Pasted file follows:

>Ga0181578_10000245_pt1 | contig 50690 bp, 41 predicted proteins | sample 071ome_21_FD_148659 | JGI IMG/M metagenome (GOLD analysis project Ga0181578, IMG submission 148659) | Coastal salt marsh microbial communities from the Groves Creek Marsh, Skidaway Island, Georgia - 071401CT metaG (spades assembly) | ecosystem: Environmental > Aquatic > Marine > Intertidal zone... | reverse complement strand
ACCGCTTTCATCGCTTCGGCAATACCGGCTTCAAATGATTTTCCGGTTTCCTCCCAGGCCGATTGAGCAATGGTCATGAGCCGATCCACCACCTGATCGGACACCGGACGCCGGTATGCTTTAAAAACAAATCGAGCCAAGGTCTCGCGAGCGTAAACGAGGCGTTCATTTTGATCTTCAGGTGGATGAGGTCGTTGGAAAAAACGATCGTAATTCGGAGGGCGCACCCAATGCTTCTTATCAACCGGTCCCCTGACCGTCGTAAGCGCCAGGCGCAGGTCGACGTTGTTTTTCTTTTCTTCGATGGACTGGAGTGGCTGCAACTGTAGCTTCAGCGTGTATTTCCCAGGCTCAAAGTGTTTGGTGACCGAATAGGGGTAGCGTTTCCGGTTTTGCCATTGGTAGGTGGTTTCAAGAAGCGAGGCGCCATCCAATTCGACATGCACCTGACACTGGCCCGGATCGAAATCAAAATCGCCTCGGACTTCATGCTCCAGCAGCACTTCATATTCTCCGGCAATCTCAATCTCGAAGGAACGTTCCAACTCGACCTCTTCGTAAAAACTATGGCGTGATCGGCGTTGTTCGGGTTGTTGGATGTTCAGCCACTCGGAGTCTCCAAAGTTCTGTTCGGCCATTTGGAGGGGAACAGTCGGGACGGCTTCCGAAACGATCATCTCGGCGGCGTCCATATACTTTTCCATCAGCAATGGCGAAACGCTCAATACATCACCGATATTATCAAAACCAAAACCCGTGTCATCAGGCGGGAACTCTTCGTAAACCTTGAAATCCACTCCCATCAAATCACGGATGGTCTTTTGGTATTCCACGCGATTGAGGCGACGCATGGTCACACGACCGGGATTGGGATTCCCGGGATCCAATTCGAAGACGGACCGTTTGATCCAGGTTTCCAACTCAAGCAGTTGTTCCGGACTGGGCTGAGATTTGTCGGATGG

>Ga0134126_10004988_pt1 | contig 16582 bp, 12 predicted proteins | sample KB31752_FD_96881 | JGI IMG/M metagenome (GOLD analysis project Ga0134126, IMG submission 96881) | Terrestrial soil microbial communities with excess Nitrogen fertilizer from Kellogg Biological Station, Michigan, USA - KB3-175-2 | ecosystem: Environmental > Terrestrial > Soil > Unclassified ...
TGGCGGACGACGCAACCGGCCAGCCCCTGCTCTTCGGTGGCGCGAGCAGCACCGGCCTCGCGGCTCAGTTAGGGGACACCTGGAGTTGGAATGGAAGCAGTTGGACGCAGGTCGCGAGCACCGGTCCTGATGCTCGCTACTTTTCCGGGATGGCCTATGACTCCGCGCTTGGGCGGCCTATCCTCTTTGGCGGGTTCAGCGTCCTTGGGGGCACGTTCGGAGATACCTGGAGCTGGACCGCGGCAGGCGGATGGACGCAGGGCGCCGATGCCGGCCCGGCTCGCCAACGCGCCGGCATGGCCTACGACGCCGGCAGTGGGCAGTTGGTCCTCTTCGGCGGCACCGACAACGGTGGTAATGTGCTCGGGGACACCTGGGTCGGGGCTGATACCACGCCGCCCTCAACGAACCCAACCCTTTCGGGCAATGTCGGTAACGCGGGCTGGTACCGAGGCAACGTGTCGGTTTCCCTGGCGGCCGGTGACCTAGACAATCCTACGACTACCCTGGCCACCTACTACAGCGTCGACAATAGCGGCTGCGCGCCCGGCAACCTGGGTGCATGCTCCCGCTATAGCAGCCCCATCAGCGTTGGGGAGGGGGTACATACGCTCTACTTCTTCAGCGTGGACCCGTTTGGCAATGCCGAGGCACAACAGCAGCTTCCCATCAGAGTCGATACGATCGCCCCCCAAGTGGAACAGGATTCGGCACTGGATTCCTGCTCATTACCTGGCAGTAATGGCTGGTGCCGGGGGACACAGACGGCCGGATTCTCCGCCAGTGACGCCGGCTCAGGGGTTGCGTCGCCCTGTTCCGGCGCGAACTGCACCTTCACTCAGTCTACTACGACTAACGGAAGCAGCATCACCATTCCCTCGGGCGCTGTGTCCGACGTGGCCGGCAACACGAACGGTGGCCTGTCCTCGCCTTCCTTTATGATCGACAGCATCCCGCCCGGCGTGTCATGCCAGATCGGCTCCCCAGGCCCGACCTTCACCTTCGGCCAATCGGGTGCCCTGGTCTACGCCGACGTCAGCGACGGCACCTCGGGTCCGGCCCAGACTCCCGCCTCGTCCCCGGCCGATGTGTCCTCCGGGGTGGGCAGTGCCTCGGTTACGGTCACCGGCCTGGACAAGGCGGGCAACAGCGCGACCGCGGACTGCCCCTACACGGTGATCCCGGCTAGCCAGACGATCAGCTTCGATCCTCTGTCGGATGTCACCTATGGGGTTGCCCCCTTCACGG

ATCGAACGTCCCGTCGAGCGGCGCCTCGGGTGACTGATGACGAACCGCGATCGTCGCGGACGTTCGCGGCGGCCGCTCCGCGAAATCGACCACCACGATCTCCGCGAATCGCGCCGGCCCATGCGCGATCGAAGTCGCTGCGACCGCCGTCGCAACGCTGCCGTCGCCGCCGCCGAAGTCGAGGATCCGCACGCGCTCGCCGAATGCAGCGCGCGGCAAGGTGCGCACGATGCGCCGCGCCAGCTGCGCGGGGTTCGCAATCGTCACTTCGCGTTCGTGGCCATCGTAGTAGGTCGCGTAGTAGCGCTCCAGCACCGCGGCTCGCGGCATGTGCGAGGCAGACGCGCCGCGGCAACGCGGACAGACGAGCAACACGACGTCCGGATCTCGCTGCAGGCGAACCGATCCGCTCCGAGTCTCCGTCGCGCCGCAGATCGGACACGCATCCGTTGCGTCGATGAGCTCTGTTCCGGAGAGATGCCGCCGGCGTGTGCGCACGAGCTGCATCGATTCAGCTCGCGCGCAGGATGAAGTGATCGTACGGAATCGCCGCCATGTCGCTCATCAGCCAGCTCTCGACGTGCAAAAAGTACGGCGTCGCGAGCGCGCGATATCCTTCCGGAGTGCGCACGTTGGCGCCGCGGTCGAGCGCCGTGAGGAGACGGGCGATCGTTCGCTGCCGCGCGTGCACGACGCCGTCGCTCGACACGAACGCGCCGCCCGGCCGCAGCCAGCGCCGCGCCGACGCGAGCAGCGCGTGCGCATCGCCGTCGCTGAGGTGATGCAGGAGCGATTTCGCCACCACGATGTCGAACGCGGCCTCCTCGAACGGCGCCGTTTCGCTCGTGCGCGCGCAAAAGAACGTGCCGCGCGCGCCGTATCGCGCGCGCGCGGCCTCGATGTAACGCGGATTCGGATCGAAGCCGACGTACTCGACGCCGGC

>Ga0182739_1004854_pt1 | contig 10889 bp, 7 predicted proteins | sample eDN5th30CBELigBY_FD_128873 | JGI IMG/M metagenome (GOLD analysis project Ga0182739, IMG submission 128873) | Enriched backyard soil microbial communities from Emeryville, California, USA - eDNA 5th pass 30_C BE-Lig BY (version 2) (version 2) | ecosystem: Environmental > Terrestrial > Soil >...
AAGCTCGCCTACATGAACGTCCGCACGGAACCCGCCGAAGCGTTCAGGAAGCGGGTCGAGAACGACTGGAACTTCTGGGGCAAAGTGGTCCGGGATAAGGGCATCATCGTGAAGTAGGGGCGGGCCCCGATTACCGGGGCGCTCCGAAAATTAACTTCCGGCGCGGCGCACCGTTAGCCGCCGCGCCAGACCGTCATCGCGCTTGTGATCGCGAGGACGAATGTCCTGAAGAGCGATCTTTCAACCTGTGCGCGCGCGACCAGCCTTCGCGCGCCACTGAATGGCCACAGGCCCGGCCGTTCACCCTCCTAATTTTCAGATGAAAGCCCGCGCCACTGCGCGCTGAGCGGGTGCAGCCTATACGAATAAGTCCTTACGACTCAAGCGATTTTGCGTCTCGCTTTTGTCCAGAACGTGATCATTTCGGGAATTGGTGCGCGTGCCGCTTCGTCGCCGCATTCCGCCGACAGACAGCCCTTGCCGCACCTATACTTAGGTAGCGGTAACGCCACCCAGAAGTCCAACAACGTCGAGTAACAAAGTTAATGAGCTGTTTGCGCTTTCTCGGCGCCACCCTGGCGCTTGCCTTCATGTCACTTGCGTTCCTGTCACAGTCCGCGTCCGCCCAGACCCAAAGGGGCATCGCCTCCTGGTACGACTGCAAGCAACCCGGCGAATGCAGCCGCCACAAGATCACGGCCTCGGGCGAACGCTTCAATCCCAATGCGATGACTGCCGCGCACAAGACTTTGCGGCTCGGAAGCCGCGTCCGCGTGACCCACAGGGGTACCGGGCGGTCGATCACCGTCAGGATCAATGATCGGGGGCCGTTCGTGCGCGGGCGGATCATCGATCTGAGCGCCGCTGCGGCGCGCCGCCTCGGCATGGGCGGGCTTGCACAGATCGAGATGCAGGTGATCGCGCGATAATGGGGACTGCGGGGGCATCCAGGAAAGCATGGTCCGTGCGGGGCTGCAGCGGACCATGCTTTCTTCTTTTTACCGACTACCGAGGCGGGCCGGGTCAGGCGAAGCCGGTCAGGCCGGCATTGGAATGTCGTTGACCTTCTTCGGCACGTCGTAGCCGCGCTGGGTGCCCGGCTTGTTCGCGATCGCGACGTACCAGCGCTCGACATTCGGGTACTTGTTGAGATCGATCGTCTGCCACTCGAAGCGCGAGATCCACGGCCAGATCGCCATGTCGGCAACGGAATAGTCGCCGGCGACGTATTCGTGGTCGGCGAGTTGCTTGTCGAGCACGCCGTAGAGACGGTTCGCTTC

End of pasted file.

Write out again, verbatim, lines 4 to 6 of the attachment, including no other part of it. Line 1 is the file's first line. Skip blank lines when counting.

TGGCGGACGACGCAACCGGCCAGCCCCTGCTCTTCGGTGGCGCGAGCAGCACCGGCCTCGCGGCTCAGTTAGGGGACACCTGGAGTTGGAATGGAAGCAGTTGGACGCAGGTCGCGAGCACCGGTCCTGATGCTCGCTACTTTTCCGGGATGGCCTATGACTCCGCGCTTGGGCGGCCTATCCTCTTTGGCGGGTTCAGCGTCCTTGGGGGCACGTTCGGAGATACCTGGAGCTGGACCGCGGCAGGCGGATGGACGCAGGGCGCCGATGCCGGCCCGGCTCGCCAACGCGCCGGCATGGCCTACGACGCCGGCAGTGGGCAGTTGGTCCTCTTCGGCGGCACCGACAACGGTGGTAATGTGCTCGGGGACACCTGGGTCGGGGCTGATACCACGCCGCCCTCAACGAACCCAACCCTTTCGGGCAATGTCGGTAACGCGGGCTGGTACCGAGGCAACGTGTCGGTTTCCCTGGCGGCCGGTGACCTAGACAATCCTACGACTACCCTGGCCACCTACTACAGCGTCGACAATAGCGGCTGCGCGCCCGGCAACCTGGGTGCATGCTCCCGCTATAGCAGCCCCATCAGCGTTGGGGAGGGGGTACATACGCTCTACTTCTTCAGCGTGGACCCGTTTGGCAATGCCGAGGCACAACAGCAGCTTCCCATCAGAGTCGATACGATCGCCCCCCAAGTGGAACAGGATTCGGCACTGGATTCCTGCTCATTACCTGGCAGTAATGGCTGGTGCCGGGGGACACAGACGGCCGGATTCTCCGCCAGTGACGCCGGCTCAGGGGTTGCGTCGCCCTGTTCCGGCGCGAACTGCACCTTCACTCAGTCTACTACGACTAACGGAAGCAGCATCACCATTCCCTCGGGCGCTGTGTCCGACGTGGCCGGCAACACGAACGGTGGCCTGTCCTCGCCTTCCTTTATGATCGACAGCATCCCGCCCGGCGTGTCATGCCAGATCGGCTCCCCAGGCCCGACCTTCACCTTCGGCCAATCGGGTGCCCTGGTCTACGCCGACGTCAGCGACGGCACCTCGGGTCCGGCCCAGACTCCCGCCTCGTCCCCGGCCGATGTGTCCTCCGGGGTGGGCAGTGCCTCGGTTACGGTCACCGGCCTGGACAAGGCGGGCAACAGCGCGACCGCGGACTGCCCCTACACGGTGATCCCGGCTAGCCAGACGATCAGCTTCGATCCTCTGTCGGATGTCACCTATGGGGTTGCCCCCTTCACGG

ATCGAACGTCCCGTCGAGCGGCGCCTCGGGTGACTGATGACGAACCGCGATCGTCGCGGACGTTCGCGGCGGCCGCTCCGCGAAATCGACCACCACGATCTCCGCGAATCGCGCCGGCCCATGCGCGATCGAAGTCGCTGCGACCGCCGTCGCAACGCTGCCGTCGCCGCCGCCGAAGTCGAGGATCCGCACGCGCTCGCCGAATGCAGCGCGCGGCAAGGTGCGCACGATGCGCCGCGCCAGCTGCGCGGGGTTCGCAATCGTCACTTCGCGTTCGTGGCCATCGTAGTAGGTCGCGTAGTAGCGCTCCAGCACCGCGGCTCGCGGCATGTGCGAGGCAGACGCGCCGCGGCAACGCGGACAGACGAGCAACACGACGTCCGGATCTCGCTGCAGGCGAACCGATCCGCTCCGAGTCTCCGTCGCGCCGCAGATCGGACACGCATCCGTTGCGTCGATGAGCTCTGTTCCGGAGAGATGCCGCCGGCGTGTGCGCACGAGCTGCATCGATTCAGCTCGCGCGCAGGATGAAGTGATCGTACGGAATCGCCGCCATGTCGCTCATCAGCCAGCTCTCGACGTGCAAAAAGTACGGCGTCGCGAGCGCGCGATATCCTTCCGGAGTGCGCACGTTGGCGCCGCGGTCGAGCGCCGTGAGGAGACGGGCGATCGTTCGCTGCCGCGCGTGCACGACGCCGTCGCTCGACACGAACGCGCCGCCCGGCCGCAGCCAGCGCCGCGCCGACGCGAGCAGCGCGTGCGCATCGCCGTCGCTGAGGTGATGCAGGAGCGATTTCGCCACCACGATGTCGAACGCGGCCTCCTCGAACGGCGCCGTTTCGCTCGTGCGCGCGCAAAAGAACGTGCCGCGCGCGCCGTATCGCGCGCGCGCGGCCTCGATGTAACGCGGATTCGGATCGAAGCCGACGTACTCGACGCCGGC

>Ga0182739_1004854_pt1 | contig 10889 bp, 7 predicted proteins | sample eDN5th30CBELigBY_FD_128873 | JGI IMG/M metagenome (GOLD analysis project Ga0182739, IMG submission 128873) | Enriched backyard soil microbial communities from Emeryville, California, USA - eDNA 5th pass 30_C BE-Lig BY (version 2) (version 2) | ecosystem: Environmental > Terrestrial > Soil >...